One Day

One Day

I Ketut Sandi is a Pecalang (traditional village security officer) who helps protect the public and ensure that Hindu ceremonies run smoothly.

In Banjar Aseman Kawan, Ketut lives with his wife, Ni Komang Anis, and their children, Agus Edo Putra Sandika, 13, and I Made Danu Putra Sandika, 6. He shared his day with The Bali Times

My day begins at 6am, when I get up and have a shower. After that, I have breakfast with my family, around 6:30am. I get ready to go to my job at an electronics shop, but in any given moment, the Bendesa Adat, the head of the village, may call for the pecalang. Then it’s my duty to join the other pecalang and await orders from the Bendesa Adat.

Pecalang formed in the villages because the Bali government was having security trouble. The Bendesa Adat proposed the creation of a security organization for the villages. That security organization is now called Pecalang Desa Adat Padonan.

The function of the pecalang at the time was to help secure the Hindu ceremonies at the temples. Back then, in my village, the pecalang consisted of only two people: I Ketut Sukarata and me.

Before we started, the regional government first gave us a weeklong course in security education at the regional government office. Then we were inaugurated in Padonan village, along with the Bendesa Adat. After that, the Bendesa Adat recruited one to two pecalang from every banjar in Padonan village. So the total pecalang now is 13 for the nine banjars. The function of the pecalang is to stand by every Hindu ceremony, including Odalan, Ngaben Ngerit (death ceremony), Nyepi, Melasti (the holy ceremony) and to control traffic for each ceremony.

The head of the village equips each pecalang with accessories, such as the uniform, the keris (traditional sword) and a walky-talky for communicating. For a simple pecalang, the salary is Rp15,000 (US$1.60) per day. But different villages require different duties of pecalangs, so the salaries vary.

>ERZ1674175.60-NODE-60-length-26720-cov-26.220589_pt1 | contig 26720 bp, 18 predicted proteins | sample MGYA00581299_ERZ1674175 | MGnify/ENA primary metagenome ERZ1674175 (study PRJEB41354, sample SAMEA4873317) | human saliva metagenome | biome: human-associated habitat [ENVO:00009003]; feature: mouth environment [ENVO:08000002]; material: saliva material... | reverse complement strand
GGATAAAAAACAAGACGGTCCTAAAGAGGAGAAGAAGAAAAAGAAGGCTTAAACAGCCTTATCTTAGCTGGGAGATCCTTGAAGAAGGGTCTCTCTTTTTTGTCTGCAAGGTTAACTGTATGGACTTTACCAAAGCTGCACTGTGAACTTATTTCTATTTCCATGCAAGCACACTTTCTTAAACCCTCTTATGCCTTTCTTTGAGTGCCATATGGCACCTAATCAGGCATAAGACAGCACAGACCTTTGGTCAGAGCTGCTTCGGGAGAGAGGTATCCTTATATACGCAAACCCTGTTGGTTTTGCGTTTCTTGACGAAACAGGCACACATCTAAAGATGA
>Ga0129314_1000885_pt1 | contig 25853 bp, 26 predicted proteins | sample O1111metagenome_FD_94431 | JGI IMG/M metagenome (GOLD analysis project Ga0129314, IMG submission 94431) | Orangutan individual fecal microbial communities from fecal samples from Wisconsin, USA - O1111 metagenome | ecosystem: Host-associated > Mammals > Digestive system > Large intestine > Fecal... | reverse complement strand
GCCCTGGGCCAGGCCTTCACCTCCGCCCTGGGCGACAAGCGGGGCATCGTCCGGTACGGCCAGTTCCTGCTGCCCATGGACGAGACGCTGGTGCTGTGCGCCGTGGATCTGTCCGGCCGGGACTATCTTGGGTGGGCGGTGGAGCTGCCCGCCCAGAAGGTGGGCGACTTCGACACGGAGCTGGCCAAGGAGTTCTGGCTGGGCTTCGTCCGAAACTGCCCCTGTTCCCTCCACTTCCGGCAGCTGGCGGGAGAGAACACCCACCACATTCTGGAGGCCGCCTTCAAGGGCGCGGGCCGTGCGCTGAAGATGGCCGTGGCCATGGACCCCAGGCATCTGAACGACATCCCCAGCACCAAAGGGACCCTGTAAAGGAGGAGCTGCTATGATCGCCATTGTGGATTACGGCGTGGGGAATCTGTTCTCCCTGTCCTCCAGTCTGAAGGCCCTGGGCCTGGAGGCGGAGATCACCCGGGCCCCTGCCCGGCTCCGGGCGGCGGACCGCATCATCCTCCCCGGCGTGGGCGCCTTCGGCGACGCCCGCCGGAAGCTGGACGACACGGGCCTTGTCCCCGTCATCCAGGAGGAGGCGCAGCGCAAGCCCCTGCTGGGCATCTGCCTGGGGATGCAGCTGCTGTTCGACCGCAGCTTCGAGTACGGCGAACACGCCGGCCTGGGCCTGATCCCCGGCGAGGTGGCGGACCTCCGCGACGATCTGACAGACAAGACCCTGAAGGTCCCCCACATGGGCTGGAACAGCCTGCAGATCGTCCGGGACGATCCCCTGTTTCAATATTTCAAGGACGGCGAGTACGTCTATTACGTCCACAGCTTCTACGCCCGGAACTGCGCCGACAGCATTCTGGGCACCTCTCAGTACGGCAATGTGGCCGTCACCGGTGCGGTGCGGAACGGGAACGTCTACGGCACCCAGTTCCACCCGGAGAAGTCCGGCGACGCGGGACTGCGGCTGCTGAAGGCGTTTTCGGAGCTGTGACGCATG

At Nyepi (Hindu Day of Silence), for example, all of the pecalang work from 7am until 12am, walking around the village, watching over people and prohibiting them from doing anything. At Odalan, a temple pecalang works full days until the Odalan in the temples are carried out. The work is difficult when there is a Ngaben Ngerit ceremony because the pecalang must work longer hours.

In places where the potential for danger is greater, like Legian, Kuta, Sanur and other places near the beach, the local heads of those villages must employ pecalang on a daily basis. Pecalang in those places controls the areas every day from 8am until midnight. Pecalang catch people trying to make love on the beach and suspicious people who are walking around after 11pm. Pecalang like protecting the public from dangerous situations.

Pecalang do not only protect the villages. When the regional and central governments are in need of additional help in security, pecalang are always ready to team up for special assignments in order to provide people with protection.

I very much enjoy being a pecalang because I can serve my village and protect my neighbors from terrible and dangerous situations. Not only that: I also feel that being a pecalang allows me to serve God because I have to take part in the ceremonies in order to secure them. Additionally, I am proud to be a member of the pecalang because it’s one security organization that you can only find in Bali.

On a typical day, I will return home at 6pm and spend time with my family, look after my boarding house and encourage my child to study. I pray before I go to bed, at 9pm or 10pm. Then I wake up in the morning to participate in my daily routine. But if the Bendesa Adat calls me, I will be prepared to assume my duties as a pecalang once again.

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One Day

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